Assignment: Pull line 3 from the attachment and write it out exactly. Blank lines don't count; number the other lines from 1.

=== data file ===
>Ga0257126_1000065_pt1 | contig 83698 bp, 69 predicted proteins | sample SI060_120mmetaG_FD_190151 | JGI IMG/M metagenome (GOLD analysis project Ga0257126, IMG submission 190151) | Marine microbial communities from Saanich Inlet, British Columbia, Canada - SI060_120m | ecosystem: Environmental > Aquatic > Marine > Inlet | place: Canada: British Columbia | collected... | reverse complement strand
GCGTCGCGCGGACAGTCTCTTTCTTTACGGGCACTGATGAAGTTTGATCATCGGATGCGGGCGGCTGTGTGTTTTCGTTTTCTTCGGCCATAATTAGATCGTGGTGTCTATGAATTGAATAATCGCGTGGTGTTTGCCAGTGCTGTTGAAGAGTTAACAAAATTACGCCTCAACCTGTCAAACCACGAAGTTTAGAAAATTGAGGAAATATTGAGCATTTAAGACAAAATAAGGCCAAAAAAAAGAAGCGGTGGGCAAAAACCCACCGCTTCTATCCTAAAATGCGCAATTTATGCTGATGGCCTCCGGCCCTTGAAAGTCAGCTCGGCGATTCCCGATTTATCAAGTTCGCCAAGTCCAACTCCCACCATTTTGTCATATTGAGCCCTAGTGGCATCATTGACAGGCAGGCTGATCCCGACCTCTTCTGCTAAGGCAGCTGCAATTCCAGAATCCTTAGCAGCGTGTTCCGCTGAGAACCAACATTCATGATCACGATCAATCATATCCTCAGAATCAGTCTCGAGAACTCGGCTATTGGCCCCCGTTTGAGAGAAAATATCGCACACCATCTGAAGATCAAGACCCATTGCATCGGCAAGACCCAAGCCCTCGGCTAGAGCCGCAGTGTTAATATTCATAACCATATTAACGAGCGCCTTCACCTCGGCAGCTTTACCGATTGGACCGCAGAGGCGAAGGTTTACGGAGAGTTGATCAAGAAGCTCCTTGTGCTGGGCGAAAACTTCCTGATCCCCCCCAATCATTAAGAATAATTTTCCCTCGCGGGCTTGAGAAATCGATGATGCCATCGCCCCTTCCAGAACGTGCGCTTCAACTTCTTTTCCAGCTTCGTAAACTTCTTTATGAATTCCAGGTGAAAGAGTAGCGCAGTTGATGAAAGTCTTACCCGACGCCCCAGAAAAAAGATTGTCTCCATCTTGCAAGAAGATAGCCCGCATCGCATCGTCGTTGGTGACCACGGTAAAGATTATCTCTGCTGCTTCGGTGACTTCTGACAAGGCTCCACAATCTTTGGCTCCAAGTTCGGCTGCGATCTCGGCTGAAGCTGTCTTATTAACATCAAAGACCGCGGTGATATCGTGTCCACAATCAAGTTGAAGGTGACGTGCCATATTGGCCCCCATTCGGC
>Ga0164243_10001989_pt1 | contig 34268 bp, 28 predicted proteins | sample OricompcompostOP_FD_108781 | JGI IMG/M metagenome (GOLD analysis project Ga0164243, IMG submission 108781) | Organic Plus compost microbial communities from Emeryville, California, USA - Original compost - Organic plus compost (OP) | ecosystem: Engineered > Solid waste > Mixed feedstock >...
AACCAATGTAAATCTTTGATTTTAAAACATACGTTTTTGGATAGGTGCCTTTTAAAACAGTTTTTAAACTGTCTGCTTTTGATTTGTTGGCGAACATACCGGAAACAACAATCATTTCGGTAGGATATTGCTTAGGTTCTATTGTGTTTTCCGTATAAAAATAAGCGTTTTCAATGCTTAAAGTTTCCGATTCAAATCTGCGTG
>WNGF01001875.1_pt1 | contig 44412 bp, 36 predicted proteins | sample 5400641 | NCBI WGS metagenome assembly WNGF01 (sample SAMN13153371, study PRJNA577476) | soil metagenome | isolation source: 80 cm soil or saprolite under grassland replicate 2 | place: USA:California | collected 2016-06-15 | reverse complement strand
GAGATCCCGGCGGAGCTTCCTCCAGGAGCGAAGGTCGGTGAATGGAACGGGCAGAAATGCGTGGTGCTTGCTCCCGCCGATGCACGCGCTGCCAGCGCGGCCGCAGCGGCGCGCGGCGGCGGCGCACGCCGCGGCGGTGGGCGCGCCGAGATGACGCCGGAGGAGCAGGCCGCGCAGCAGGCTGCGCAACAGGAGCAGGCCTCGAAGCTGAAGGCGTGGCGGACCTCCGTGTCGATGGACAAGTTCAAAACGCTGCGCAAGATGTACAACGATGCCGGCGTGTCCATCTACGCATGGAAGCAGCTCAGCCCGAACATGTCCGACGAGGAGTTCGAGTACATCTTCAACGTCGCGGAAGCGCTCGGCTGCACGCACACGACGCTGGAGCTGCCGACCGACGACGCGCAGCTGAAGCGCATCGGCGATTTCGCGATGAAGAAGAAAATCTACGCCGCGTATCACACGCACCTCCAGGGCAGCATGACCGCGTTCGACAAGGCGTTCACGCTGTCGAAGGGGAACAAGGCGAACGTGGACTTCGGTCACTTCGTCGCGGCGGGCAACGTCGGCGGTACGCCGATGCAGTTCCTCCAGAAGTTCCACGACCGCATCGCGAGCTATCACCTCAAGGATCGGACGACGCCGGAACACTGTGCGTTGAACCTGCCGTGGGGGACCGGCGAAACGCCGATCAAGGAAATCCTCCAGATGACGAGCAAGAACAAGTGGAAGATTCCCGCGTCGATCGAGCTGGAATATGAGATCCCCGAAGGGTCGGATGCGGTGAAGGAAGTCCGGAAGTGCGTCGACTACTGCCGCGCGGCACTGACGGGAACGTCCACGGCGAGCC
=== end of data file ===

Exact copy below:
>Ga0164243_10001989_pt1 | contig 34268 bp, 28 predicted proteins | sample OricompcompostOP_FD_108781 | JGI IMG/M metagenome (GOLD analysis project Ga0164243, IMG submission 108781) | Organic Plus compost microbial communities from Emeryville, California, USA - Original compost - Organic plus compost (OP) | ecosystem: Engineered > Solid waste > Mixed feedstock >...